Today I found out what happened to billionaire Howard Hughes’ money when he died.
Over his lifetime, Howard Hughes’ wallet became one of the fattest of his time. It isn’t known exactly how much he was worth at the time of his death, but ten years before he died, he was forced to sell his shares in the airline company TWA. The payout? $546 million (about $3.8 billion today), estimated by some to have been about 1/3 of his net worth.
When he died, there was one major problem: Hughes had no direct descendants or immediate family, and he didn’t leave behind a will. At least, that’s what authorities were forced to conclude after an extensive search for one. After contacting his various banks, lawyers, and employees, every hotel he’d ever stayed in, posting classifieds in various newspapers, and even consulting a psychic, they were forced to accept that settling the massive estate was not going to be an easy matter.
So just where did all of that money go after his death?
Most assumed he wanted the money to go to the Howard Hughes Medical Institute. It was well-known that he didn’t want the money falling into the hands of any distant relatives, but without hard evidence, distant cousins and others began snatching for the cash.
A battle ensued between the temporary administrator of the Hughes estate, cousin and lawyer William Lummis, and those who ran the Medical Institute. It was a multi-state war, with Nevada, California, and Texas all claiming to be responsible for the distribution of the state, and all of which had their own laws about inheritance.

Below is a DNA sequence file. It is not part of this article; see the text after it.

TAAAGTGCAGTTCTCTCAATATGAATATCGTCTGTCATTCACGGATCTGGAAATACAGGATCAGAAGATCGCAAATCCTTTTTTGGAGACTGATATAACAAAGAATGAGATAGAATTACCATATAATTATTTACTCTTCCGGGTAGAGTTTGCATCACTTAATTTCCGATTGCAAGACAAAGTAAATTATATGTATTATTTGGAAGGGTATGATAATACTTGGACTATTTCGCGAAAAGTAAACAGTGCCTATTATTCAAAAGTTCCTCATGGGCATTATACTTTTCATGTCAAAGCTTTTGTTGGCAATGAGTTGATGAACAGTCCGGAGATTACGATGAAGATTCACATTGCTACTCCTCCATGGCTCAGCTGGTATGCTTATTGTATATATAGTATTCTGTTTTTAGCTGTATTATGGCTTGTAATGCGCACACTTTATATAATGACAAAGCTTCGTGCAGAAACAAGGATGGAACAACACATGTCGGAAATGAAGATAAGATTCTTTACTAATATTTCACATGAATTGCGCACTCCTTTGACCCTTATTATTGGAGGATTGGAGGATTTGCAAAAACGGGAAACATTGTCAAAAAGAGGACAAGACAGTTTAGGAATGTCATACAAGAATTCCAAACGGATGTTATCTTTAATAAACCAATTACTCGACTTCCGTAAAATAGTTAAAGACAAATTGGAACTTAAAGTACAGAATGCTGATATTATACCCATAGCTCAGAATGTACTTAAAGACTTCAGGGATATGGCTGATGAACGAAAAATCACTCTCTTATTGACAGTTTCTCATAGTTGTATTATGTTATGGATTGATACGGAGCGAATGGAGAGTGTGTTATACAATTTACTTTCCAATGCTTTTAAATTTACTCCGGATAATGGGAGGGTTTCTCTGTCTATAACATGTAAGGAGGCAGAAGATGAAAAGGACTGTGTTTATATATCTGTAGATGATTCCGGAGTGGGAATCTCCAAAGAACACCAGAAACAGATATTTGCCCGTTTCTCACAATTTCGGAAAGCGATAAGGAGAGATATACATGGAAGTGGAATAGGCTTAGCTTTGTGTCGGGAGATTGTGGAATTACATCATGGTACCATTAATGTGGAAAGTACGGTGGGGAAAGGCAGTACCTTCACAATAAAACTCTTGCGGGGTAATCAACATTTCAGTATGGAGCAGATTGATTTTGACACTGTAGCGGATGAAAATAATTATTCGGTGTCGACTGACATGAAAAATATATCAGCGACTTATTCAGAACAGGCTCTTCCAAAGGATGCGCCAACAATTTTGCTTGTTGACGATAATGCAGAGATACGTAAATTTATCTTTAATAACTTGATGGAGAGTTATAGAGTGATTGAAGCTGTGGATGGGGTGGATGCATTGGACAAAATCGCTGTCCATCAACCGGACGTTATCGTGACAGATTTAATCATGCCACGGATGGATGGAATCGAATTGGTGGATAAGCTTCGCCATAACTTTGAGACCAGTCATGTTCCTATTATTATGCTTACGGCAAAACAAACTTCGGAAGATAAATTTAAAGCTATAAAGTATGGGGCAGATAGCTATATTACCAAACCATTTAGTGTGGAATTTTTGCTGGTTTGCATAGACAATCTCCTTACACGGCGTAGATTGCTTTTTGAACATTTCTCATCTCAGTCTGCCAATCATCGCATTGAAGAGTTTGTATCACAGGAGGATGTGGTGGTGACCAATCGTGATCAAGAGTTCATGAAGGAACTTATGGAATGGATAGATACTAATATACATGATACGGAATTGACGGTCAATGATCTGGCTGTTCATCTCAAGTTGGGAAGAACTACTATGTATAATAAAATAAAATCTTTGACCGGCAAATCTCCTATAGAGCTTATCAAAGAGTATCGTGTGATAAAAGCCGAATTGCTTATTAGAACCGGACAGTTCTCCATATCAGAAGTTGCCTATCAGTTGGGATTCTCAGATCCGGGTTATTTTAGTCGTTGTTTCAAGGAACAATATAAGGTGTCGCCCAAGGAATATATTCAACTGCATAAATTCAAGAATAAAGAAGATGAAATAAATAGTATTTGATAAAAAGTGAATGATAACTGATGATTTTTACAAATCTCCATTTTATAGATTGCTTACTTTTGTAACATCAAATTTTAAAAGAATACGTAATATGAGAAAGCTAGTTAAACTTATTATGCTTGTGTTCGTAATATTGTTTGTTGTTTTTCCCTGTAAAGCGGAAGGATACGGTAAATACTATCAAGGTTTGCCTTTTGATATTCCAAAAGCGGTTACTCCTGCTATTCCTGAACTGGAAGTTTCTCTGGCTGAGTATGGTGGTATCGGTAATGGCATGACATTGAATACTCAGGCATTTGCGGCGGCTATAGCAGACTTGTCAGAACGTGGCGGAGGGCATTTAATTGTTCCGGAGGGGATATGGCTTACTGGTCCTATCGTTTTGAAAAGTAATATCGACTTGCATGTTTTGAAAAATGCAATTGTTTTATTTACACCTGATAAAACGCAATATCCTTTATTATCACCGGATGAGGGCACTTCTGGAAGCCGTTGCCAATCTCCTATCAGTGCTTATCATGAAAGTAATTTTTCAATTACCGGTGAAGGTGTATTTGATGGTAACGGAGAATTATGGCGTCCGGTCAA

While the various parties were fighting it out, a couple of different wills surfaced, though eventually thrown out as fakes. A notable one was the three-page document that declared Melvin Dummar, a gas station attendant, was to inherit 1/16 of Hughes’ fortune. Supposedly, Dummar once picked Hughes up off the side of the road and gave him a ride to his hotel, and Hughes was so grateful that he left Dummar a huge chunk of money. In 1978, the will was thrown out as a forgery.
Next, “wives” started emerging from Hughes’ past, taking advantage of his reclusive reputation to explain why no one had heard of them before. Terry Moore, an actress, claimed to have married Hughes twice, but provided no documentation to support her assertions. She did, in fact, once live with Hughes in the 1940s, but her claim that they were not only married, but never divorced, was called into question given the fact that she married three times after her supposed marriage to Hughes. Nevertheless, she must have put forward a good argument, or at least pestered the estate managers so much that they decided to pay her just to get rid of her, because she was paid $400,000 by the estate. Later, Moore wrote a book titled Beauty and a Billionaire which made the bestseller list, likely lining her pockets a bit more.
In addition to supposed wives, an extraordinary number of Hughes’ supposed children decided to acknowledge their deceased father. One was said to be the lovechild of Hughes and Amelia Earhart—product of the Mile High Club?—even though Earhart never had any children. At least two were black, but their claims were thrown out as Hughes was known to be quite the racist.